Rho GAPs inactivate Rho GTPases by the conservative GAP domain that promotes the GTP hydrolysis and accelerates the intrinsic GTPase activity, limiting the duration of the regulated reaction [29, 30]. The abnormal expression of Rho GAPs was observed in various tissues from patients with cancer and immunological diseases [31–34]. The expression of Rho GAPs was found to be heterogeneous among different tumors. ARHGAP30, for instance, was downregulated in lung cancer and colorectal cancer, whereas over-expressed in pancreatic cancer [35–37]. A low expression of ARHGAP9 was found in hepatocellular carcinoma and bladder cancer, whereas a high expression was observed in breast cancer [17, 19, 38]. In this study, we found that ARHGAP9 is over-expressed in both AML samples and cell lines compared with the normal counterparts . Furthermore, the low expression of ARHGAP9 was significantly correlated with t(15; 17) AML.
Some studies have been explored the role of Rho GAPs in cancer and found that most of Rho GAPs were associated with good outcomes in many kinds of solid tumors [33, 36, 37, 39]. ARHGAP9 also showed a good prognosis in bladder cancer and gastric cancer [18, 38]. However, in our survival analysis study, we found ARHGAP9 overexpression was associated with a poor prognosis in AML. These results indicated that ARHGAP9 may play different roles in various cancers. Meanwhile, DOCK2 belonging to the Rho GEFs family activates GTPase which has the opposite function compared with Rho GAPs. Also, it was an independent favorable prognostic factor for both EFS and OS in AML . Thus, in addition to being associated with GTPase, some regulators of Rho GTPase may have other functions in cancer. Despite the high expression of ARHGAP9 was related to CN-AML, we did not find any relationship between ARHGAP9 expression and prognosis in CN-AML. In the other study, some genes such as NCALD, IL2RA, and BCL2 are associated with prognosis in AML patients with auto/allo-HSCT and/or chemotherapy [41–43]. In the present study, ARHGAP9high groups had poor prognosis in post-chemotherapy AML patients, whereas no significant difference were found in OS and EFS between ARHGAP9high group and ARHGAP9low group in patients after auto/allo-HSCT, suggesting that the effects of ARHGAP9 over-expression could be eliminated by auto/allo-HSCT, instead of chemotherapy.
Previous studies showed that some of Rho GAPs expressed mainly in hematopoietic cells [8, 44–46]. Costa and his colleagues have shown that lacking ARHGAP15 leads to enhanced chemotactic responses, straighter directional migration, amplified reactive oxygen species production, increased phagocytosis as well as improved bacterial killing in neutrophils . ARHGAP25 negatively regulates leukocyte transendothelial migration in mice and phagocytosis acting in human neutrophilic granulocytes [45, 47]. Studies of both in vitro and in vivo indicated that ARHGAP21 knockdown could impair the function of T cells, reduced erythroid commitment and differentiation, and enhanced RhoC activity . In T lymphocytes, ARHGAP19 was shown to affect the stiffness and shape of lymphocytes by regulating cytokinesis and chromosome segregation . Taken together, Rho GAPs may play an important role in hematopoietic cells and regulate cell motility, cell cycle, adhesion, phagocytosis, NADPH oxidase, auto/allo-HSCT development, inflammatory responses, and neutrophil chemotaxis. This hypothesis was well supported by the functional analysis of KEGG and GO enriched by the overlapping genes in our study.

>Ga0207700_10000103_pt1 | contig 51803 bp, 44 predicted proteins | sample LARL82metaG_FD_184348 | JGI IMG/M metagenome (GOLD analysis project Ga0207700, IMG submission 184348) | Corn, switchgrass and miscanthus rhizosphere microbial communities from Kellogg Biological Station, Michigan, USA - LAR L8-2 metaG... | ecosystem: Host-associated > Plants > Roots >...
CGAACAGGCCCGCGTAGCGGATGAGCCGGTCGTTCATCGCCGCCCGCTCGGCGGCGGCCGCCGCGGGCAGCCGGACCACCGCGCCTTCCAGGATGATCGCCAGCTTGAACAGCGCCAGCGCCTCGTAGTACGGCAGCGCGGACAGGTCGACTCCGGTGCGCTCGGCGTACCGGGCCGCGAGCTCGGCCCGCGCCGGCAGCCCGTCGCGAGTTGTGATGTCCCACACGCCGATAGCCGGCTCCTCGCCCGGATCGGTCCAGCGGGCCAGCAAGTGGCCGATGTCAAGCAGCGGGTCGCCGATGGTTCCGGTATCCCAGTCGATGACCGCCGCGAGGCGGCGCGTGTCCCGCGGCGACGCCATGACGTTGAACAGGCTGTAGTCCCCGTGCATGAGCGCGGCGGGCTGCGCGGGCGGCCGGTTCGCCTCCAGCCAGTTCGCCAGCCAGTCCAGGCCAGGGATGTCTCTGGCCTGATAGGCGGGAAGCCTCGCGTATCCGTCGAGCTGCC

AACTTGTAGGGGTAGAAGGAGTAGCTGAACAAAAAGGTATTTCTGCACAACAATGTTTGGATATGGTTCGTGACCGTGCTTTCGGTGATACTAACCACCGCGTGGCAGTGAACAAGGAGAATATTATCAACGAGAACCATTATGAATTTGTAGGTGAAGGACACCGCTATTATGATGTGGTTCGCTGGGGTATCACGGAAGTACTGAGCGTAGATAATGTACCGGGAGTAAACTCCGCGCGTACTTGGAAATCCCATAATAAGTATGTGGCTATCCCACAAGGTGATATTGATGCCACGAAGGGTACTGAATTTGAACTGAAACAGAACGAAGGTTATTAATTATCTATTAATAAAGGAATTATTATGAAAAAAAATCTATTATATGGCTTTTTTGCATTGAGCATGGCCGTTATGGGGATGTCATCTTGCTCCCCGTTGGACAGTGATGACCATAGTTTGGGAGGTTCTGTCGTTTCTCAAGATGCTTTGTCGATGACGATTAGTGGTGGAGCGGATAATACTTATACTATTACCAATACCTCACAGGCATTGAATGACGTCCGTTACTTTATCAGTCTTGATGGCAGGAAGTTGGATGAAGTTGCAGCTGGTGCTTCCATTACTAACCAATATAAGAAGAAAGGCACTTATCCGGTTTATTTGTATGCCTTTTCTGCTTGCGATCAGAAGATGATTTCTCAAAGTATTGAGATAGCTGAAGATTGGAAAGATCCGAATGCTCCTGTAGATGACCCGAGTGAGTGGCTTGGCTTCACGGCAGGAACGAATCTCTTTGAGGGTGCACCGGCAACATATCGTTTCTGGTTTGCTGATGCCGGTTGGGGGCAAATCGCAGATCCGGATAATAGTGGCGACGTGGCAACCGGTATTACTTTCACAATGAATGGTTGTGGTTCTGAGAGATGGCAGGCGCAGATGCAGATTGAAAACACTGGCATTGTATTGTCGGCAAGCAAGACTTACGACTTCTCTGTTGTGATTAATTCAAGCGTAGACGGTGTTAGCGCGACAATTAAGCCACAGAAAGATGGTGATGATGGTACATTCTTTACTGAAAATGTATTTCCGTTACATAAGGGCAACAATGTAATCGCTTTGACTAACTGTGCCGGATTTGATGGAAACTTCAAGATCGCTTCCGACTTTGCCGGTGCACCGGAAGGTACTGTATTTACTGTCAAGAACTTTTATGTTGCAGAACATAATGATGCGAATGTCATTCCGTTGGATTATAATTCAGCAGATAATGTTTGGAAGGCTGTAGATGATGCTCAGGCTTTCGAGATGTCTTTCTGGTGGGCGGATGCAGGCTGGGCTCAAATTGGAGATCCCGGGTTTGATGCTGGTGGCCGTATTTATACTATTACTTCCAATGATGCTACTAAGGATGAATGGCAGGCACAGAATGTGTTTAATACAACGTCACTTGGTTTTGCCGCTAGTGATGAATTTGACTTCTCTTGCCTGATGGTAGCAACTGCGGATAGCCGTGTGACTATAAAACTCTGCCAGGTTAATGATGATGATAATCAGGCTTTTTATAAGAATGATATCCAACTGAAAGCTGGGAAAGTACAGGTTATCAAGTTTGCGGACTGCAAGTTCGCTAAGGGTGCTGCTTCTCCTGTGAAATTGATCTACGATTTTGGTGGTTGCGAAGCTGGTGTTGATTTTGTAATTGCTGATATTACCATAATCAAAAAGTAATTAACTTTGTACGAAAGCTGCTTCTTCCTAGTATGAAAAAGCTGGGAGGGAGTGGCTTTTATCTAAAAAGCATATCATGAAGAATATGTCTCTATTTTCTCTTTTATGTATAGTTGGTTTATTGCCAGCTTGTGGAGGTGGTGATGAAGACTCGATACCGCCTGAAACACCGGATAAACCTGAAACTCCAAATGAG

Upon immunization, Rho GAPs are critical for innate immunity and adaptive immunity [48–50]. While more than 11 members of Rho GAPs take part in various neutrophil functions that belong to the adaptive immunity . We speculated that ARHGAP9 probably also takes part in immune response in the AML because the overlapping genes were enriched in the immune system and the immune tissues. Our study showed the differently expressed genes associated with ARHGAP19 expression were enriched in APL. While 95% of APL is the abnormalities of t(15;17) which encoded the PML-RARA fusion protein . What is more, the expression of ARHGAP9 is the lowest in t(15;17) AML compared with the other chromosome abnormalities in AML, and all patients with t(15;17) were in the ARHGAP9low group in our study. Therefore, the expression of ARHGAP9 may be suppressed by the PML-RARA fusion protein. We should further investigate ARHGAP9 physiological role in APL.